Tree onion is a onion that seems to have everything upside-down: it grows onions at the tip of its stalk!
Tree onion, a summary
Botanical name – Allium cepa proliferum or Allium x proliferum
Common names – Tree onion, Egyptian onion, top-setting onion and even walking onion (favorite name!), rocambole onion
Family – Alliaceae
Type – vegetable bulb, perennial
Height – ± 3 feet (0.90 to 1 meter)
Planting distance – 4 to 6 inches (10 to 15 cm)
Exposure – full sun
Soil – Light, rather sandy and moist
Planting – beginning of Fall or Spring
Harvest – Summer
In the “Rocambole” family, let me have the onion! Great choice! After our feature on rocambole garlic, here is its cousin, the rocambole onion. It’s also commonly called tree onion. This bulb vegetable is very interesting because once it’s planted, it grows back several years in a row. This gives it yet another name: perennial onion.
Planting tree onion
Go ahead and plant in October-November or in February-March. To get things right for your “walking onion”, there are a few tips to know:
- Select a location that’s in full sun.
- The soil must be light, soft, and well broken up. Is your soil too heavy and clayish? Add some sand to it to lighten it up.
- Although tree onion loves growing in nutrient-rich substrates, a precaution you should absolutely respect is that you should never add manure or decaying organic matter (compost) right before planting. You should plan this a year ahead of time, or else your bulbs have a high risk of rotting.
It’s all set! Time to plant! Here’s the procedure:
- Loosen the soil up yet again about 4 inches (10 cm) deep. Tools like the spading fork or, better yet, the broadfork, are excellent for this.
- Level the soil if needed.
- Plant the bulblets one by one, spacing them by 4 to 6 inches (10 to 15 cm) and pressing them into the soil to about an inch deep (2-3 cm). Make sure the pointy tip is upwards.
- Cover the bulblets with ½ inch (1 cm) soil.
- If you’re growing several rows, space rows by 8 inches (20 cm) to reduce competition between plants.
Care and maintenance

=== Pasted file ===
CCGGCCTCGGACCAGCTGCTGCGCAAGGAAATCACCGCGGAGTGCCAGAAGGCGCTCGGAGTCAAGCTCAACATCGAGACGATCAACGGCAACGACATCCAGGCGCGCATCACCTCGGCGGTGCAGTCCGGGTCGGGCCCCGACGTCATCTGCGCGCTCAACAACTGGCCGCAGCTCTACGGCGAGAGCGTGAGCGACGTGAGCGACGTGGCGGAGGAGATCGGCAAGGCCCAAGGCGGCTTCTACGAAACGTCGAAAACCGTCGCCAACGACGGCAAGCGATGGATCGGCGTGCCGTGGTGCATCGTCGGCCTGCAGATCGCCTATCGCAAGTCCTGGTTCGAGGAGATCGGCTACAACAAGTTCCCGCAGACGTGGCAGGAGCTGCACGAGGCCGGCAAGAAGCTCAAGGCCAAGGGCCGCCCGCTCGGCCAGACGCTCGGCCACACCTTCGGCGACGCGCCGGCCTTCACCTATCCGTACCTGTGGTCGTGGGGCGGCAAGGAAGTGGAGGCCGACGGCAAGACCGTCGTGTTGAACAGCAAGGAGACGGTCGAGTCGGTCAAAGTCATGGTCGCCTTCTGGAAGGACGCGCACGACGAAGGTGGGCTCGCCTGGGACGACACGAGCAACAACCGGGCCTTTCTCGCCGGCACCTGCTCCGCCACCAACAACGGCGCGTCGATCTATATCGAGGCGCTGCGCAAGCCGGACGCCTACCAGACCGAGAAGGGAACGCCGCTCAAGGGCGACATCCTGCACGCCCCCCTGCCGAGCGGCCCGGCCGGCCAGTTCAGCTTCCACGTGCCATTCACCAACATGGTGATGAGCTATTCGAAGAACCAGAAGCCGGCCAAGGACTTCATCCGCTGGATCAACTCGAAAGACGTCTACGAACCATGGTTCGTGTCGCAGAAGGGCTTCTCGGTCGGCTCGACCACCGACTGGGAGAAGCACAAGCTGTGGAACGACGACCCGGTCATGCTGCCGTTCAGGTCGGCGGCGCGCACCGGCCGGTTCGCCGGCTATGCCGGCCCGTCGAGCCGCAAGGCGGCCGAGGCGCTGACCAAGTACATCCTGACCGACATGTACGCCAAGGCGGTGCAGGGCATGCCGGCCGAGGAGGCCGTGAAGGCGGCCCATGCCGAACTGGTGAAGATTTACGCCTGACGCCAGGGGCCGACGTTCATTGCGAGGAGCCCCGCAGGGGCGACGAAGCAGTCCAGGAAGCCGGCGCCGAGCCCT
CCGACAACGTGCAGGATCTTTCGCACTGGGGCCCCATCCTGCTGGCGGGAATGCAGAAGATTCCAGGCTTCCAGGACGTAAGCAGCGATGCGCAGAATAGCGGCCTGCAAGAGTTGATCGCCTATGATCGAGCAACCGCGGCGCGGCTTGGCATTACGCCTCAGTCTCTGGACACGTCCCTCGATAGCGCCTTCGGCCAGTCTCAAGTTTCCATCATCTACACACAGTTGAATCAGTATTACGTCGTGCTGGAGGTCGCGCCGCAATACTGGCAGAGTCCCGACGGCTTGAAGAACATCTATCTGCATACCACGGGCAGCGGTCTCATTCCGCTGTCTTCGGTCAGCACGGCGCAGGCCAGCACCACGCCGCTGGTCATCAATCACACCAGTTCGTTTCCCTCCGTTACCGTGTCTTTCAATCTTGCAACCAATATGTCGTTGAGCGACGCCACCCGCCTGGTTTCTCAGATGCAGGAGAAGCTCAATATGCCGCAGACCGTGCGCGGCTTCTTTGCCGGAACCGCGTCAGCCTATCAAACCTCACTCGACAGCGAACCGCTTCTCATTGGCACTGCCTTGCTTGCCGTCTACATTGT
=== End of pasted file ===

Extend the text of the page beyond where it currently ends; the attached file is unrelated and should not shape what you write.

No care is required once the plants have settled in well. Not even watering! Even during the driest of Summers, tree onion copes with drought by going into a dormant phase. Don’t worry if the stems start turning yellow and dry up: new ones will reappear as soon as the first Autumn drizzles fall.
Diseases and pests
Although it generally resists diseases well, tree onion can be attacked by the onion fly.
Harvest and keeping
Bulblets of the rocambole onion can be picked in July-August: at this time, they easily detach from the stem. However, to keep the stems whole and avoid damaging the base of the stems, it’s often preferable to cut those stems that are bearing bulblets. After picking all these small bulbs, spread them out on newspaper for them to dry for a few days in the shade. Make sure the area is dry and well ventilated.
Learn more about tree onion
Where can I get tree onion seeds?
Well, you can’t: this species only reproduces through its bulbs!
The underground bulbs bear offshoots as they grown and spread. And of course, the bulblets at the top will also take root if planted as shown above. So get your hand on bulbs or bulblets instead of seeds!
Cooking with tree onion
The long green stems of tree onion are similar to Welsh onion in how to cook them. Once a few bulblets have appeared, you can either use them as you would shallot, or pickle them with vinegar as is done with small white onions. Simply wash them well, let them dry, and dunk them in a jar filled with white vinegar. Store the jar in a space away from light, and bring it out a month later. The bulblets will be perfectly pickled and you’ll have a delicious 100% home-made condiment to share! This might interest you:
Smart tip about walking onion
Actually, the bulblets are a way for the onion to extend its range: as the stem bends over in Autumn, the bulblets reach the ground where they take root and start a new plant! One foot at a time, out to conquer the world!